How Patient Experience Has Transformed Healthcare in the Last 10 Years

Cleveland Clinic leaders look back and plan ahead

“When I used to mention patient experience, people would look at me funny and ask ‘What’s that?” says Cleveland Clinic’s Chief Experience Officer Adrienne Boissy, MD, MA. “Now, around the globe, everyone is asking each other about what they’re working on and how we all can design systems that care. I love that.”

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Over the past 10 years, the patient experience movement has transformed healthcare. The industry is well over the hump of the adoption curve. But healthcare’s transformation will continue — especially in the thoughtful use of technology and how it creates a high-touch experience.

This year’s Patient Experience: Empathy + Innovation Summit, hosted May 13-15 in Cleveland, will look back at the past decade and prepare all of us to leap forward. Presenters, including executives, designers, patient experience champions and caregivers, will share what has worked, what hasn’t and what experience innovation is around the corner.

Here, some of Cleveland Clinic’s executives also look back, reflecting on how patient experience has changed their work in the last 10 years and will continue to impact it for decades to come.

Carmen Kestranek, Senior Director, Experience Intelligence: “Healthcare originated as a patient-centric profession. Doctor visits occurred in the comfort of a patient’s home, with their family as key partners.

“Then, due in part to advancing treatment options, healthcare moved to clinics and hospitals. Unintentionally, care practices and policies began centering on facilities and providers, at times drifting from what patients and families wanted.

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“Now, we are asking how we can better empower and engage the patient — and, ironically, how we can get back into their homes with technology. It’s great to see everyone seeking tools, technology and platforms to reinforce and once again focus on relationships.”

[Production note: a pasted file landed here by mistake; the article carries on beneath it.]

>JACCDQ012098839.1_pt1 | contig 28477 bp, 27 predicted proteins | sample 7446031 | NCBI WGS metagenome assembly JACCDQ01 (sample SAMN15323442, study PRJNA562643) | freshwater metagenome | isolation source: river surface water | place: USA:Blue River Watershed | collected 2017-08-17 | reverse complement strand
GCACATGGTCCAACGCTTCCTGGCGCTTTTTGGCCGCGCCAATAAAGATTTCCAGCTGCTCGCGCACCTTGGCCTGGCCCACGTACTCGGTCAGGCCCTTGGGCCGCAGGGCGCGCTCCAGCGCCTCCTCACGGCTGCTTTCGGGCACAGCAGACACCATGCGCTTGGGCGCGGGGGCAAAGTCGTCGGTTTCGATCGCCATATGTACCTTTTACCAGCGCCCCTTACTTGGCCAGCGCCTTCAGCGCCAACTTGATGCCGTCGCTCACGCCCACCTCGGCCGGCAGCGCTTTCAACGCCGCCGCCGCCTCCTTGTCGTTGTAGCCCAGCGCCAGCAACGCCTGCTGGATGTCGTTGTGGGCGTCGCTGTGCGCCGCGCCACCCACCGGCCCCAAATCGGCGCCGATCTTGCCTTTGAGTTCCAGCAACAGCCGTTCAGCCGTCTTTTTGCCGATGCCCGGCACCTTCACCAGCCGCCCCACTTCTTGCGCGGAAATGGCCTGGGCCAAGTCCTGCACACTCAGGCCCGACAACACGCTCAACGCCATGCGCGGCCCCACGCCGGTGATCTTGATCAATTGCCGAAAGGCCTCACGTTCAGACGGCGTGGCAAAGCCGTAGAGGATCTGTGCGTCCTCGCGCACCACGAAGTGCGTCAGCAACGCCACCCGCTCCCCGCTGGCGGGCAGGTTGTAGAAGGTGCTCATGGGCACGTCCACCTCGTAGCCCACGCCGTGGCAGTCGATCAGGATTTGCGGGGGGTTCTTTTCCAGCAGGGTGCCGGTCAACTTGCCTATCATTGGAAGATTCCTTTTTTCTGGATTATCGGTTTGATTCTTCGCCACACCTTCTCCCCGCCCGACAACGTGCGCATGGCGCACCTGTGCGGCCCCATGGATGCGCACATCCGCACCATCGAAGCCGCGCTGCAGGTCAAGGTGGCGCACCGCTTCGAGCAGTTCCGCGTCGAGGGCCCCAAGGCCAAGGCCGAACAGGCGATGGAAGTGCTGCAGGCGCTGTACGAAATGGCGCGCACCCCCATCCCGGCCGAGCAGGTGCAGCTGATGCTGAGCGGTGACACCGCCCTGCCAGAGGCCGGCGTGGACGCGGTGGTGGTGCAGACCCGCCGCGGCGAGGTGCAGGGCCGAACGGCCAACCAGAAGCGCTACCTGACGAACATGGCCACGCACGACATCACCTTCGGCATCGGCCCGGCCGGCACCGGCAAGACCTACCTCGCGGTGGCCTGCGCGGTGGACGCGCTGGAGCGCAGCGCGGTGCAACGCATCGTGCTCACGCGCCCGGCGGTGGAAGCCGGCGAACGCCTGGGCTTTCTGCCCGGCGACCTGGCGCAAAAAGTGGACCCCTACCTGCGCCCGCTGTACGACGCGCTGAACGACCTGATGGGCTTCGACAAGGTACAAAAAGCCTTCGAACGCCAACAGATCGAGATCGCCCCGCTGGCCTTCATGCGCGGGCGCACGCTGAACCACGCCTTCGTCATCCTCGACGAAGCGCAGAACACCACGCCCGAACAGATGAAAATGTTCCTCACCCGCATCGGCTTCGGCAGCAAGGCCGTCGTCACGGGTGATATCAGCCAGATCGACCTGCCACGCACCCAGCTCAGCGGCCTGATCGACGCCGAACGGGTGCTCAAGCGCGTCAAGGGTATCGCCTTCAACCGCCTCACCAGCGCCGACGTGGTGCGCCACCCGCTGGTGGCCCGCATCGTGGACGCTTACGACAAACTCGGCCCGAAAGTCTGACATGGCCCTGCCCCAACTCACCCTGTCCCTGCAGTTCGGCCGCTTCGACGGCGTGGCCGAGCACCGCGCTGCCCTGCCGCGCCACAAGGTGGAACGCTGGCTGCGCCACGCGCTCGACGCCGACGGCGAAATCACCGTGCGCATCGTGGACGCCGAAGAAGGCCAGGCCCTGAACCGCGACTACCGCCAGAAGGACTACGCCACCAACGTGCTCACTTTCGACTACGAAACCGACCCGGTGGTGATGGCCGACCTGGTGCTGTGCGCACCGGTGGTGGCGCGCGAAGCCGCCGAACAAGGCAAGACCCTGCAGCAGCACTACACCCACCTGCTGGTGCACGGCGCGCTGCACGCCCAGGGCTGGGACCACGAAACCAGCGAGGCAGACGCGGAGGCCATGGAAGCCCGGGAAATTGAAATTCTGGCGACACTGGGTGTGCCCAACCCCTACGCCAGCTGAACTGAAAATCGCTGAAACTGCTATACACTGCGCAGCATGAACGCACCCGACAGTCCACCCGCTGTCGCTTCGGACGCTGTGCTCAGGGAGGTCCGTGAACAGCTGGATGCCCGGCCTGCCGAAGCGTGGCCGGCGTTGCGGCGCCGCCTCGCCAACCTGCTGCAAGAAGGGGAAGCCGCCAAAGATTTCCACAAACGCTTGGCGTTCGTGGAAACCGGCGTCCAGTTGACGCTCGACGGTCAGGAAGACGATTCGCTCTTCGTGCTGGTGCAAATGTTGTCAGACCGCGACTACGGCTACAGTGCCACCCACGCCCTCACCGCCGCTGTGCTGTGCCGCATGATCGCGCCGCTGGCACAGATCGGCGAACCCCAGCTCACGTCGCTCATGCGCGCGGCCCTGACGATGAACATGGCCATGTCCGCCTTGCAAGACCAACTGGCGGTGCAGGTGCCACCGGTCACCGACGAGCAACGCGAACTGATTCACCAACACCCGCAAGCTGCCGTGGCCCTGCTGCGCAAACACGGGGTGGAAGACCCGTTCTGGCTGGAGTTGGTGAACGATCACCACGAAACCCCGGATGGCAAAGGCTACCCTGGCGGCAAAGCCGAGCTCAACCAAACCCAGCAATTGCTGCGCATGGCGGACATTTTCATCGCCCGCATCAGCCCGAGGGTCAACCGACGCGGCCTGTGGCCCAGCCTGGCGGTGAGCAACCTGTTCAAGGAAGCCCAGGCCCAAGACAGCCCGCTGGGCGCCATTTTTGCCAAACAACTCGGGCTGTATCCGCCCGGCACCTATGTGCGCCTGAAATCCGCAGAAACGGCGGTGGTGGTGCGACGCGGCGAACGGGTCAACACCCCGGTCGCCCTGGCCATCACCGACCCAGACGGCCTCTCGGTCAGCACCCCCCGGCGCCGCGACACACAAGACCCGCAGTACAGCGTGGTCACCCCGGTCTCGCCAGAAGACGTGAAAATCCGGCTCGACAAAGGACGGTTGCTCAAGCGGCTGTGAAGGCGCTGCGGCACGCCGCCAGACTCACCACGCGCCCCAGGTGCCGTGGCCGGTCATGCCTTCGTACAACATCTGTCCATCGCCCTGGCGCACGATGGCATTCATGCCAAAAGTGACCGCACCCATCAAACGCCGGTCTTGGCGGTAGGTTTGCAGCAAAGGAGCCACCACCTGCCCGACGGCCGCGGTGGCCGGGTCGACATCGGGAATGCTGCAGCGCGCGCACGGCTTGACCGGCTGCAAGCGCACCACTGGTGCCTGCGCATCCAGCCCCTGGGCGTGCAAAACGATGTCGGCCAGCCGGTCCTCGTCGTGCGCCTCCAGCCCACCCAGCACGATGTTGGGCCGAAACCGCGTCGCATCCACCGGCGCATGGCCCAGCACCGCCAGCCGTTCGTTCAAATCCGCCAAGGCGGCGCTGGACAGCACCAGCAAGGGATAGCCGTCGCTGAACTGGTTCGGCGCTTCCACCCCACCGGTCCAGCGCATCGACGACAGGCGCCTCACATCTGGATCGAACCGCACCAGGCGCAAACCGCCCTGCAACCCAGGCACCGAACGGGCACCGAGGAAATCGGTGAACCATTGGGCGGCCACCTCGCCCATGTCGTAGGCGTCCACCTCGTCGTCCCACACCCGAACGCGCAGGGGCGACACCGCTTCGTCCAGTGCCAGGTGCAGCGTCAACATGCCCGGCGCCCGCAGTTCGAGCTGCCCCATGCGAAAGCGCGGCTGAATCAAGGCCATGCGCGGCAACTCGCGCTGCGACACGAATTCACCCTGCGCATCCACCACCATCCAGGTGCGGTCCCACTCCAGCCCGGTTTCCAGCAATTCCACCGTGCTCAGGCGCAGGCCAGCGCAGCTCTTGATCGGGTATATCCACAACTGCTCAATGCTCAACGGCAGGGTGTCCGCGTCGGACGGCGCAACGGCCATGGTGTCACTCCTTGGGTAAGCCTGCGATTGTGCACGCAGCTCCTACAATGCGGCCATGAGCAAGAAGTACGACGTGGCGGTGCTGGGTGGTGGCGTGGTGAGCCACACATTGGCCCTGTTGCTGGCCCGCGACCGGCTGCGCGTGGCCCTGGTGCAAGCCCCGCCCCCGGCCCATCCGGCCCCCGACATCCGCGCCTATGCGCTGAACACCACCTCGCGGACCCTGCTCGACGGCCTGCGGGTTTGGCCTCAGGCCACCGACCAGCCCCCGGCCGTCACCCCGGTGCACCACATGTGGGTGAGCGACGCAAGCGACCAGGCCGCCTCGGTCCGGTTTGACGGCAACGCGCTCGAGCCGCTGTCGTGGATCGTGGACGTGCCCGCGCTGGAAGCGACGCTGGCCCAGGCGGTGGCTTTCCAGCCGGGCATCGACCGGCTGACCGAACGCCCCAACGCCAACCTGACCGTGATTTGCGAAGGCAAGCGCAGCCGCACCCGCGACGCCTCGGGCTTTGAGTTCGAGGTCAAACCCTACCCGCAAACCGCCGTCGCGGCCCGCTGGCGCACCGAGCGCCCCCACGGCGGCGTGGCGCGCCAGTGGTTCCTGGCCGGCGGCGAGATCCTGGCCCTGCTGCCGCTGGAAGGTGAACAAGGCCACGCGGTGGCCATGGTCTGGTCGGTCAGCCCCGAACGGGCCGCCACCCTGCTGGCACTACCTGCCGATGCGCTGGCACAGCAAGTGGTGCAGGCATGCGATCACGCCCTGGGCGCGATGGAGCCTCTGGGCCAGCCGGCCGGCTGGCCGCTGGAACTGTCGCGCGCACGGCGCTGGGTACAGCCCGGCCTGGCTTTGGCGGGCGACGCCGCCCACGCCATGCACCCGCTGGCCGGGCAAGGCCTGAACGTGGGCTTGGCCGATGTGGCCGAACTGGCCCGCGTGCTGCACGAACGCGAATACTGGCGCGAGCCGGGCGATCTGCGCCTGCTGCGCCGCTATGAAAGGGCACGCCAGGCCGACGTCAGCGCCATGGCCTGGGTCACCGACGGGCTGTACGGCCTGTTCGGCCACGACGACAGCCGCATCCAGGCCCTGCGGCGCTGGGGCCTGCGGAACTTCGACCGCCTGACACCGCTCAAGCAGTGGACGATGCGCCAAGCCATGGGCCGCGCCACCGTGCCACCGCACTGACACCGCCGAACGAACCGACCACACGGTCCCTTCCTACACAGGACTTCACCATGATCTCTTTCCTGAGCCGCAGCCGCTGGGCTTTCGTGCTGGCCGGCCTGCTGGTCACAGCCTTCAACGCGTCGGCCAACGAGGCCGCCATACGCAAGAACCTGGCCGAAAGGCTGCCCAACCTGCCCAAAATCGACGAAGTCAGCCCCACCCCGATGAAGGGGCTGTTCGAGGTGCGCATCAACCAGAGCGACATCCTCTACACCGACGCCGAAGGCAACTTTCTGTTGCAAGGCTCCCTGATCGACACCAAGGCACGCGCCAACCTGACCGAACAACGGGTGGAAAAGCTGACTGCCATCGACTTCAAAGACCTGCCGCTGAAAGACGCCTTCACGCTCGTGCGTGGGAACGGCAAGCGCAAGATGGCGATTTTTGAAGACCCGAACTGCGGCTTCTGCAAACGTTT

Linda McHugh, Chief Human Resource Officer: “The focus on patient experience has helped us more fully understand what truly matters to patients and their families. But that also brings up how we take care of our own people to make sure they’re at their best every day.

“At Cleveland Clinic we created an Office of Caregiver Experience. The office focuses on listening to our caregivers, using new engagement platforms to create community. It also addresses emerging issues like workplace violence and unconscious bias. We have to design our environment to enable caregivers to thrive over their lifetime, just as we do for our patients.”

Cynthia Deyling, MD, Chief Quality Officer: “The best improvements in quality and safety occur when we truly listen to the voice of our patients. Partnering with patients and their families on quality initiatives makes care safer and improves outcomes. Patients should be able to speak up, and we owe it to them to seek out their perspective to inform our decision making and priorities.

“I have tremendous appreciation for how much patients bring to the table when we create the space. It’s a real reminder that empathy and relationships are what brought us to the healthcare profession to begin with.”

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Adrienne Boissy, MD, MA, Chief Experience Officer: “In early days, patient experience efforts involved training healthcare professionals in service or scripting. We used to use patient focus groups for feedback. Now we include patients on planning teams. It feels less about ‘what’ and more about ‘how.’

“We used to talk about making patients happier and being kinder. Now we talk about operational empathy and making everything easier for patients and families.

“We used to do just what the government mandated in terms of measuring patient satisfaction. Now we are thinking beyond traditional, required surveys to point-of-service capture.

“We used to focus on the inpatient experience. Now it’s about lifelong relationships.”

For more information on the 10th annual Patient Experience Summit or to register, visit empathyandinnovation.com.